Last month, Washington State’s Superior Court ruled unconstitutional a Seattle ordinance authorizing trash collectors to “visually inspect” residential garbage bags in order to ensure compliance with composting and recycling mandates. In a bid to increase recycling and composting rates to 60 percent of all waste, Seattle requires residents to separate those materials, and prohibits them from tossing such materials in the trash, at threat of a $1 fine for every scofflaw can. For recycling, the ordinance empowered trash collectors to affix an educational tag on rule breakers’ cans if “more than 10 percent by volume” of their garbage bags consisted of recyclable materials. A similar regulation, without a percentage specified, applied to food waste and compostable paper violations.
Not anymore. Mayor Ed Murray indefinitely suspended the implementation of fines last April, so while educational tags were used, fines were never levied on single-family residential customers. Now the new court ruling has struck down all aspects of the composting and recycling regulation that deal with enforcement, on the basis of invasion of privacy, so the placement of educational materials has been suspended too. The court was particularly concerned that in most situations, unless non-compliant items were readily visible, “visual inspections” could not be carried out without some snooping. “The enforcement provisions of the ordinance and implementing rule, on their face, allow trash collectors to open and search the contents of a resident’s garbage bags, even when food waste or compostable paper is not in plain view,” reads the ruling.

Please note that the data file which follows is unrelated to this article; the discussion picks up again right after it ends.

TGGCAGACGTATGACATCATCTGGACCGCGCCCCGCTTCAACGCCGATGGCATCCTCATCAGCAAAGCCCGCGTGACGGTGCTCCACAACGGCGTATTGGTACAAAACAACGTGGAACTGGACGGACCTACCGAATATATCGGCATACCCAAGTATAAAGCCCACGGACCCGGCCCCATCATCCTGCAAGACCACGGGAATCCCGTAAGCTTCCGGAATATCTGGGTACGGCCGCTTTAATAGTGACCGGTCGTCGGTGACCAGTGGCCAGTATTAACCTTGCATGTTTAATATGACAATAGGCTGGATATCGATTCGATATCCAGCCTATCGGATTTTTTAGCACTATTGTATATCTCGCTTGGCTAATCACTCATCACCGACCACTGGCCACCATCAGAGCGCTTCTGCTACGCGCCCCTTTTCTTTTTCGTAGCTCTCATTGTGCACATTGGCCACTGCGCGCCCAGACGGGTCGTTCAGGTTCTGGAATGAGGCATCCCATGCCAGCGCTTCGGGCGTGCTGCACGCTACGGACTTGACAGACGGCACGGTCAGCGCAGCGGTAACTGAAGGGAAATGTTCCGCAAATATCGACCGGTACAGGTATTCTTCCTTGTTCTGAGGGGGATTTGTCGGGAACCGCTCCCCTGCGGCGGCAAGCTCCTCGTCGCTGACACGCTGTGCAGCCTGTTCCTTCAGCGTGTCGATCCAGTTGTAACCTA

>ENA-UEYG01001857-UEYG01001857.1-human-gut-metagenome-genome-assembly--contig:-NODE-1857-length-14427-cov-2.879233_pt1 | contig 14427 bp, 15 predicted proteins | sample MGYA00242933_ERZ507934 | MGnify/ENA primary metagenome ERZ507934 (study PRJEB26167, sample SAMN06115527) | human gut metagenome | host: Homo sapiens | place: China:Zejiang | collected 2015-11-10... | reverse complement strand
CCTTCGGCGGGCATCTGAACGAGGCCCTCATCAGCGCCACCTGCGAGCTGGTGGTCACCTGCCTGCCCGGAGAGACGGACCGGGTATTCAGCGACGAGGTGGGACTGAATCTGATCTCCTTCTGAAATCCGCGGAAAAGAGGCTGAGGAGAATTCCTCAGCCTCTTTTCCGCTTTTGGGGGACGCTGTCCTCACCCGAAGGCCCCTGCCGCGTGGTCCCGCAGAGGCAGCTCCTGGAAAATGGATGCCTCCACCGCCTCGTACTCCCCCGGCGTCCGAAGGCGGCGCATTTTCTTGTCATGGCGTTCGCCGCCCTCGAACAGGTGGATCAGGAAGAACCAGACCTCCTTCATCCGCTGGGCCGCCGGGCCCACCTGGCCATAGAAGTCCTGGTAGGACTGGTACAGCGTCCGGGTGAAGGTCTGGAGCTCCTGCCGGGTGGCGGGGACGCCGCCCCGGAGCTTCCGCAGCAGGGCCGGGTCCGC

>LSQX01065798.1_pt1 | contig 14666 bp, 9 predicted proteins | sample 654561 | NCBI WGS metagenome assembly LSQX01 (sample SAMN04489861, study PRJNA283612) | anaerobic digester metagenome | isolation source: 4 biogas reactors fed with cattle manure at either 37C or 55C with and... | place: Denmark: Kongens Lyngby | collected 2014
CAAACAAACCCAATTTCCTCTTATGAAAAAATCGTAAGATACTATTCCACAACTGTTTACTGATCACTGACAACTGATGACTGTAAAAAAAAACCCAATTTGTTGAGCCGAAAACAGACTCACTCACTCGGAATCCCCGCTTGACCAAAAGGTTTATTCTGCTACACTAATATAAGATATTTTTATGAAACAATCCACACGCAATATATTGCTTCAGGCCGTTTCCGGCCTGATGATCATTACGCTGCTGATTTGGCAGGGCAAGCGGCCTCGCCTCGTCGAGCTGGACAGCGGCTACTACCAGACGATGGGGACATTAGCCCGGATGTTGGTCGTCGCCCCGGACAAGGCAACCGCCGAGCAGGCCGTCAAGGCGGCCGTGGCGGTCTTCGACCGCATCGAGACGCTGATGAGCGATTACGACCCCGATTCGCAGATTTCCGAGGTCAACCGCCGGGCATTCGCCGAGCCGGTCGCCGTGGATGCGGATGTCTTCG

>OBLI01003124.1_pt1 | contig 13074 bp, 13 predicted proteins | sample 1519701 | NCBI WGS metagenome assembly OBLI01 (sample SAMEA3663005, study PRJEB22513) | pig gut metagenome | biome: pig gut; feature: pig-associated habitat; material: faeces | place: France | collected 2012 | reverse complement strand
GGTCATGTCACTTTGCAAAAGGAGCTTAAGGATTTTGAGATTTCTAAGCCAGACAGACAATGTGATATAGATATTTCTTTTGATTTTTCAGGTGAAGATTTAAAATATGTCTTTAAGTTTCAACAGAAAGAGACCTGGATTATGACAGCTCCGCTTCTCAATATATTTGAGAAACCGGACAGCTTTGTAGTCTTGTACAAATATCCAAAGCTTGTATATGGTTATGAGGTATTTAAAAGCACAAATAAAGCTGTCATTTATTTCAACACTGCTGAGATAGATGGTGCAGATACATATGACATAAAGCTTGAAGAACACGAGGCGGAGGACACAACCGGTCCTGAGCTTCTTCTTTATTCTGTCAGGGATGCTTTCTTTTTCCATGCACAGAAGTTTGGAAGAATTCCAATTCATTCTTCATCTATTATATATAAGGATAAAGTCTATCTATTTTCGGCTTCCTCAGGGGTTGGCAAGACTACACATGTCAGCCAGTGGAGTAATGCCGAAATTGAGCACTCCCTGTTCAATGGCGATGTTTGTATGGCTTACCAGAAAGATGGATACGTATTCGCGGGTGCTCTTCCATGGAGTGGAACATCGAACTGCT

Which raises the question: How can cities enforce recycling and composting mandates without peeking in the trash?
“There’s really no easy answer to the dilemma that they have there,” says Frank Franciosi, executive director of the U.S. Composting Council. “I think it’s pretty ridiculous. … When you throw something in the trash, you obviously have no use for it.”
That was the opinion of the U.S. Supreme Court in 1988, when the court ruled in California v. Greenwood that Fourth Amendment protections don’t apply to garbage. That ruling concludes:
It is common knowledge that plastic garbage bags left on or at the side of a public street are readily accessible to animals, children, scavengers, snoops, and other members of the public. Moreover, respondents placed their refuse at the curb for the express purpose of conveying it to a third party, the trash collector, who might himself have sorted through respondents’ trash or permitted others, such as the police, to do so. Accordingly, having deposited their garbage “in an area particularly suited for public inspection and, in a manner of speaking, public consumption, for the express purpose of having strangers take it,” respondents could have had no reasonable expectation of privacy in the inculpatory items that they discarded.